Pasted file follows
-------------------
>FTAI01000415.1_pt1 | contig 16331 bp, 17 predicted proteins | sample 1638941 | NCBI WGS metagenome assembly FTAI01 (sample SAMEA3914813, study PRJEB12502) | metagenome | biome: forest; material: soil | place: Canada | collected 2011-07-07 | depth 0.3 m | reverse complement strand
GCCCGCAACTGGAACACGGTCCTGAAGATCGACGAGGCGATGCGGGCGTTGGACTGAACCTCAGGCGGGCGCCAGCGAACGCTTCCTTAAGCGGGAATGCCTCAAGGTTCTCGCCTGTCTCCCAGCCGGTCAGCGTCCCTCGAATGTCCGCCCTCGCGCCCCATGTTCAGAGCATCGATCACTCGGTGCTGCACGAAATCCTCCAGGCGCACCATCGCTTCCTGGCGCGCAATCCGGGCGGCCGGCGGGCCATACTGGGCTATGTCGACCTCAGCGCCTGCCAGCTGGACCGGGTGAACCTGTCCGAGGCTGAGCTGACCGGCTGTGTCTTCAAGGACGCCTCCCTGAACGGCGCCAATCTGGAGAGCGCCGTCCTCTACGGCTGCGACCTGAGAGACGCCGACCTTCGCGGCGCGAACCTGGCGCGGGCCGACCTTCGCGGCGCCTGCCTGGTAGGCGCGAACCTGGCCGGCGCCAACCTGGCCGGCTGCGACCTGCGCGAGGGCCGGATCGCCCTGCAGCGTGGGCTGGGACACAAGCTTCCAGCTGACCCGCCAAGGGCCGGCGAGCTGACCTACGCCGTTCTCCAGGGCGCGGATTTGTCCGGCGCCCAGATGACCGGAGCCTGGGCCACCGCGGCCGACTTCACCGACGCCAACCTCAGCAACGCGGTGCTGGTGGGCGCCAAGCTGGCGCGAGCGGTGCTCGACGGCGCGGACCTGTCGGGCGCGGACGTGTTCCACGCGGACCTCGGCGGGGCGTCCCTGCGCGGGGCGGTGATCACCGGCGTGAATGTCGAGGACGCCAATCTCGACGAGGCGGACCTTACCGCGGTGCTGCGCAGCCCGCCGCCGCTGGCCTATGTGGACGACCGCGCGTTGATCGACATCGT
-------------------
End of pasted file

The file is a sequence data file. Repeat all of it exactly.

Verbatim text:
>FTAI01000415.1_pt1 | contig 16331 bp, 17 predicted proteins | sample 1638941 | NCBI WGS metagenome assembly FTAI01 (sample SAMEA3914813, study PRJEB12502) | metagenome | biome: forest; material: soil | place: Canada | collected 2011-07-07 | depth 0.3 m | reverse complement strand
GCCCGCAACTGGAACACGGTCCTGAAGATCGACGAGGCGATGCGGGCGTTGGACTGAACCTCAGGCGGGCGCCAGCGAACGCTTCCTTAAGCGGGAATGCCTCAAGGTTCTCGCCTGTCTCCCAGCCGGTCAGCGTCCCTCGAATGTCCGCCCTCGCGCCCCATGTTCAGAGCATCGATCACTCGGTGCTGCACGAAATCCTCCAGGCGCACCATCGCTTCCTGGCGCGCAATCCGGGCGGCCGGCGGGCCATACTGGGCTATGTCGACCTCAGCGCCTGCCAGCTGGACCGGGTGAACCTGTCCGAGGCTGAGCTGACCGGCTGTGTCTTCAAGGACGCCTCCCTGAACGGCGCCAATCTGGAGAGCGCCGTCCTCTACGGCTGCGACCTGAGAGACGCCGACCTTCGCGGCGCGAACCTGGCGCGGGCCGACCTTCGCGGCGCCTGCCTGGTAGGCGCGAACCTGGCCGGCGCCAACCTGGCCGGCTGCGACCTGCGCGAGGGCCGGATCGCCCTGCAGCGTGGGCTGGGACACAAGCTTCCAGCTGACCCGCCAAGGGCCGGCGAGCTGACCTACGCCGTTCTCCAGGGCGCGGATTTGTCCGGCGCCCAGATGACCGGAGCCTGGGCCACCGCGGCCGACTTCACCGACGCCAACCTCAGCAACGCGGTGCTGGTGGGCGCCAAGCTGGCGCGAGCGGTGCTCGACGGCGCGGACCTGTCGGGCGCGGACGTGTTCCACGCGGACCTCGGCGGGGCGTCCCTGCGCGGGGCGGTGATCACCGGCGTGAATGTCGAGGACGCCAATCTCGACGAGGCGGACCTTACCGCGGTGCTGCGCAGCCCGCCGCCGCTGGCCTATGTGGACGACCGCGCGTTGATCGACATCGT